But the broken leg, his second, isn’t career-threatening, as far as is known. What is a threat to his desire to be the highest-paid safety in the game is a mass of quality veteran safeties populating the marketplace, and the changing nature of NFL defenses responding to the heavier use of the short-pass game.

Joining Thomas in free agency are premier talents such as Landon Collins, Tyrann Mathieu, Ha-Ha Clinton-Dix and Eric Weddle, all let go primarily because they were too expensive.

But if a tweet by The Athletic’s Calvin Watkins is accurate, the safeties market is shrinking:

“Let’s clear this up now. A source tells @TheAthleticDFW Cowboys have no interest in Earl Thomas or Landon Collins. The financial price is too steep. This isn’t new news. Now Cowboys also have no interest in Eric Weddle either. Price is everything.”

The change isn’t only because of price. College-style spread offenses are creeping into NFL playbooks. The NFC West is likely to see the boldest encroachment yet when the Arizona Cardinals’ new coach, Kliff Kingsbury, an Air Raid quarterback for three years under coach Mike Leach at Texas Tech, brings the full circus. Heisman Trophy winner Kyler Murray is speculated to be Klingsbury’s choice for the Cardinals’ No. 1 overall pick.

The countermeasure on defense is the increasing use of six or seven defensive backs at a time. That means secondaries need more roster spots dedicated to talent that is younger and cheaper than the quality veterans.

Former Sportspress Northwest colleague Doug Farrar, now with USA Today (and author of the must-read new football book, The Genius of Desperation) talked to Carroll at the combine in Indianapolis last week about how defenses are adapting.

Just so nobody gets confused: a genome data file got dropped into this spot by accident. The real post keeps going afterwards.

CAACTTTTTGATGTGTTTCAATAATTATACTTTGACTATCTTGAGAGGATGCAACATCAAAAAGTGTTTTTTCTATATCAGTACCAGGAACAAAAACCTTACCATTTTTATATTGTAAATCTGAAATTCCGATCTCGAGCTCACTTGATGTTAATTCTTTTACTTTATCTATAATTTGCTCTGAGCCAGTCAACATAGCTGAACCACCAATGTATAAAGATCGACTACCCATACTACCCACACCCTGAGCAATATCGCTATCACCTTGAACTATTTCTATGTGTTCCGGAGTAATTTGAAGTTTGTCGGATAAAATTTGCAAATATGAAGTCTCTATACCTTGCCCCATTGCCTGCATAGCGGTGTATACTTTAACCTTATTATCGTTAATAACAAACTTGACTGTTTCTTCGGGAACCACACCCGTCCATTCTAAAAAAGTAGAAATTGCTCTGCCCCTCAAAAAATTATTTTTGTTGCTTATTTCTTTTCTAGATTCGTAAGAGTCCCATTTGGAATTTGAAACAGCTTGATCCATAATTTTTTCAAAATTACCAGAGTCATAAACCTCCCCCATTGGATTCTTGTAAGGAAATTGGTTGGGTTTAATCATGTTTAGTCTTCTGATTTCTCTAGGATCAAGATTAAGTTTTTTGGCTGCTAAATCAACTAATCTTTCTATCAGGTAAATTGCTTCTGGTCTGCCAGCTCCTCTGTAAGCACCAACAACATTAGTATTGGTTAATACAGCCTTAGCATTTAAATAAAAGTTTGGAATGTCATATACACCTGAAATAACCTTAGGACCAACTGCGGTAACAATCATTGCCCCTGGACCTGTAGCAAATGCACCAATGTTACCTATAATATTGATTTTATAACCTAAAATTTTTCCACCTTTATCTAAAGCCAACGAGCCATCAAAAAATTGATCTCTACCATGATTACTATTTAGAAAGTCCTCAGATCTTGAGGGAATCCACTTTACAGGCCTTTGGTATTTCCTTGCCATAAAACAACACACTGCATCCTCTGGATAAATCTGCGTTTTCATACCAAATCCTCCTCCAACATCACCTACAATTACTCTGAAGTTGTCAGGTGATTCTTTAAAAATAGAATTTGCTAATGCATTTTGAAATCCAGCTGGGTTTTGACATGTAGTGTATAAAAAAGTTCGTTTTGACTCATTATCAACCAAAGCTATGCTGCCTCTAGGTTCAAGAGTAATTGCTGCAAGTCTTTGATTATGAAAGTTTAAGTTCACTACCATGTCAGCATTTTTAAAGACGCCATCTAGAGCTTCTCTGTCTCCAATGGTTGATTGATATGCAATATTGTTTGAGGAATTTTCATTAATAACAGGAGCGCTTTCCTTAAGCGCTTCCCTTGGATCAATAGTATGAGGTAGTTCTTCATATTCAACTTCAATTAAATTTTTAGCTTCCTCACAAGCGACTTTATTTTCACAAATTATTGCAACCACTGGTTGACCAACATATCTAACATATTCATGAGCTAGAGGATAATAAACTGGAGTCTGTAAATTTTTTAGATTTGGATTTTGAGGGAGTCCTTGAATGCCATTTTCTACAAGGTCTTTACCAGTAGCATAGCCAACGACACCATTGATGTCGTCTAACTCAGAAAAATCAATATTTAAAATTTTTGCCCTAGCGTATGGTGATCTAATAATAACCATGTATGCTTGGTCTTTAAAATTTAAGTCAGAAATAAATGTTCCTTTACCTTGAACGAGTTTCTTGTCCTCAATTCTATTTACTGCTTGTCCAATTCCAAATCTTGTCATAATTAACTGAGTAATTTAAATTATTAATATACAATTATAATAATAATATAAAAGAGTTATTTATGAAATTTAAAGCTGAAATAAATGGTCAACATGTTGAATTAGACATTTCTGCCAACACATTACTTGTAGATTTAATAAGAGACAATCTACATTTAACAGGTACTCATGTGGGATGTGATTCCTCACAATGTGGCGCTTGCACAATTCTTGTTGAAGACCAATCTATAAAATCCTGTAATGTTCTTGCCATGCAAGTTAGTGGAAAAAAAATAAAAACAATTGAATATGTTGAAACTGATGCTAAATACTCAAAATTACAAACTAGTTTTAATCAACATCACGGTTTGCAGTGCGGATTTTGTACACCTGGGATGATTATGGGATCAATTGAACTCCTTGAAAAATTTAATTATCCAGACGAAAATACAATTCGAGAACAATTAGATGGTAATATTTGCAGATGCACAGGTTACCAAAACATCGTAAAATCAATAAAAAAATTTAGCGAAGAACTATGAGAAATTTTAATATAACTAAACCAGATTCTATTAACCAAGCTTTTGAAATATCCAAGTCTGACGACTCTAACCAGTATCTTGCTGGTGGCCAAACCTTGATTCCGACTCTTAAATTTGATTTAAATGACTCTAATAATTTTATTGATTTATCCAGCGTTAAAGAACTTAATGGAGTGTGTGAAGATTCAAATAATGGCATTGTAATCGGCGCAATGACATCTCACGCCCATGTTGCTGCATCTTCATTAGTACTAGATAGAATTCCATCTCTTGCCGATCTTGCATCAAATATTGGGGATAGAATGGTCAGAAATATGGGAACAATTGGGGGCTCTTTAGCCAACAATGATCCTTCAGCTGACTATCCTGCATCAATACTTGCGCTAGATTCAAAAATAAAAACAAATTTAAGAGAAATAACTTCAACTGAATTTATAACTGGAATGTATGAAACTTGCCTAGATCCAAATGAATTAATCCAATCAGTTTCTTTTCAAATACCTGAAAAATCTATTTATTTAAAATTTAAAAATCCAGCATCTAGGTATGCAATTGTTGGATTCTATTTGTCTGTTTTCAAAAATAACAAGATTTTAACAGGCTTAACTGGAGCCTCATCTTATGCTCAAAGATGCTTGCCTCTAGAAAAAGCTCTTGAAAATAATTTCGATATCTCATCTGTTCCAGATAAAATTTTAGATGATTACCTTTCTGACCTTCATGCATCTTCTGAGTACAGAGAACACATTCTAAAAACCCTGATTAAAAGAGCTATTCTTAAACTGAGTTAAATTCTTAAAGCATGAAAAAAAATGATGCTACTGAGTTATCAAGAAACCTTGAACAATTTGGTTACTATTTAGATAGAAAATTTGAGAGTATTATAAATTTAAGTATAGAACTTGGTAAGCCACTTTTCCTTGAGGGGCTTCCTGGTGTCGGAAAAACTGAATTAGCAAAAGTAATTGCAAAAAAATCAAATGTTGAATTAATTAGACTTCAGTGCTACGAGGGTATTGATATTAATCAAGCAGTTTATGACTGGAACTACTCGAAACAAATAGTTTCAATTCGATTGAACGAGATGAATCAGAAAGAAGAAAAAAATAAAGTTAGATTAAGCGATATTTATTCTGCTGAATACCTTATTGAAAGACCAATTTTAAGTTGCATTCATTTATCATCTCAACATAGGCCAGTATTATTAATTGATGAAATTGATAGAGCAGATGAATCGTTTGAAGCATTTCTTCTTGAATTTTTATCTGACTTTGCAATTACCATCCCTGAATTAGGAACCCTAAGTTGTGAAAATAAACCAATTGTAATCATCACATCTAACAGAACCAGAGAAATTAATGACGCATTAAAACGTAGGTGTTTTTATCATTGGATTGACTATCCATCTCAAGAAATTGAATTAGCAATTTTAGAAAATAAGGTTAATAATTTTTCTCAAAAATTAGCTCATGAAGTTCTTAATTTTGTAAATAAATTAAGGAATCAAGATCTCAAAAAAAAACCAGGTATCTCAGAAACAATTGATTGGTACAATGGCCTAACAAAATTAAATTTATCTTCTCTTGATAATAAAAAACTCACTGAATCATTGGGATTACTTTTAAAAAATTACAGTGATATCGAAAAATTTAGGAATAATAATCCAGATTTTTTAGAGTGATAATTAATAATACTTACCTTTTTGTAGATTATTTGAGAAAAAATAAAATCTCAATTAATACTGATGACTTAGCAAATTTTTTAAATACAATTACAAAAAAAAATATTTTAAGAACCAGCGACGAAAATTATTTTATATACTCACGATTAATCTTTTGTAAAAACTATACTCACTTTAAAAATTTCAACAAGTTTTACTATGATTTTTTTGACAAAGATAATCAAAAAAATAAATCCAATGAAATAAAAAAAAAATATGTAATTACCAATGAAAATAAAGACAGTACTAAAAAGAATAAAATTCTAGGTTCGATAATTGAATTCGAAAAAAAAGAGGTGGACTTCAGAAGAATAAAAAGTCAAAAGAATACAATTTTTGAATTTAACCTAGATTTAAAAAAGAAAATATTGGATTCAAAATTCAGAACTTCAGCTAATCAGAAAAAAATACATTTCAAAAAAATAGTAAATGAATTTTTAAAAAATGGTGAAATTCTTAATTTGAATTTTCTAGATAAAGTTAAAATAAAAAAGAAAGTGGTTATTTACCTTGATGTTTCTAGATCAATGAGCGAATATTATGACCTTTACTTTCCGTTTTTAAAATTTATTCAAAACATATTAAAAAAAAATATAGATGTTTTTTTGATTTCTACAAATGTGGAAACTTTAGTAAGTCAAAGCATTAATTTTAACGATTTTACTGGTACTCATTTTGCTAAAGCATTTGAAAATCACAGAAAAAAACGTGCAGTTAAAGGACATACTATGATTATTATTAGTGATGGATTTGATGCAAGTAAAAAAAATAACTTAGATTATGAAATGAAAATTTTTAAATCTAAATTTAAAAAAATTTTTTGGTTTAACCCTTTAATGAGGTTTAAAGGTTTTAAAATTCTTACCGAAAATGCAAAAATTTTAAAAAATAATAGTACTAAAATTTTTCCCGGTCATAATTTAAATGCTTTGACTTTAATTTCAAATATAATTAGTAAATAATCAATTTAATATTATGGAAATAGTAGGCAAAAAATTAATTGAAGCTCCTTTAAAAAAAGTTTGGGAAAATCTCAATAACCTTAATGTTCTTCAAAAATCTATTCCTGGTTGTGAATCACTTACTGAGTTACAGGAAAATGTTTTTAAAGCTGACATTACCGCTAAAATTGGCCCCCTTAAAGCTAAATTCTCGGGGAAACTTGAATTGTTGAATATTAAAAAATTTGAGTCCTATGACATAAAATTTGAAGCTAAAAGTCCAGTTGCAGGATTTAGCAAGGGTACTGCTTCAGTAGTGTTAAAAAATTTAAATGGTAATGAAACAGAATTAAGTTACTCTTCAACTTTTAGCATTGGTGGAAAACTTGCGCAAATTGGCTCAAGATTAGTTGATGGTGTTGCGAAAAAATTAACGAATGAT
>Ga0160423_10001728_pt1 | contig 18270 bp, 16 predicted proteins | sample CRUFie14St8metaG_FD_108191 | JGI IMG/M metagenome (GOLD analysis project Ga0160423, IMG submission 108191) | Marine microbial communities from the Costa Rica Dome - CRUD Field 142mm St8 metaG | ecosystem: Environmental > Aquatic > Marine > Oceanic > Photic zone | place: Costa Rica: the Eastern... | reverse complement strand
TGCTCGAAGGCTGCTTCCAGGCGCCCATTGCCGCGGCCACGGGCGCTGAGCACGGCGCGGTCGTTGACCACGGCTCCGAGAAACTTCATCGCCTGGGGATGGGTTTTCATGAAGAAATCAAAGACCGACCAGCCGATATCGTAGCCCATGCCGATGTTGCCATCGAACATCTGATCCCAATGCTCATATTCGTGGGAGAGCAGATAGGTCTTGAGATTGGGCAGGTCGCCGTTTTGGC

“We’re seeing defensive backs all over the field,” he said. “The linebacker spot for sure, you can see it. That’s because of the nature of the offenses they’re facing in college. The field is spread out. This is nothing new, we’ve been talking this way for years, but more than ever, defenses are making the decisions to play guys that are more like defensive backs.

“Even the linebackers are getting smaller, they’re quicker, niftier and can match up differently than they have in the past. The game is changing in that regard without question. It’s pretty obvious.”

If that market-changer isn’t enough, the group of safeties entering the draft is considered by many scouts to be the best in years.

Having said all that, some team is going to hire Thomas. Hey, he won’t be 30 until May. But in the 14 months since he forecasted, correctly, that Seattle was going to kick him to the curb — an outcome he helped induce — the curb isn’t in the same ritzy neighborhood. Nor is it as heavily trafficked.

The marketplace, and the cruel fates of the ruthless NFL, change quickly. When choosing options, it is best to avoid the option signaled by the middle finger.

Art Thiel is a co-founder of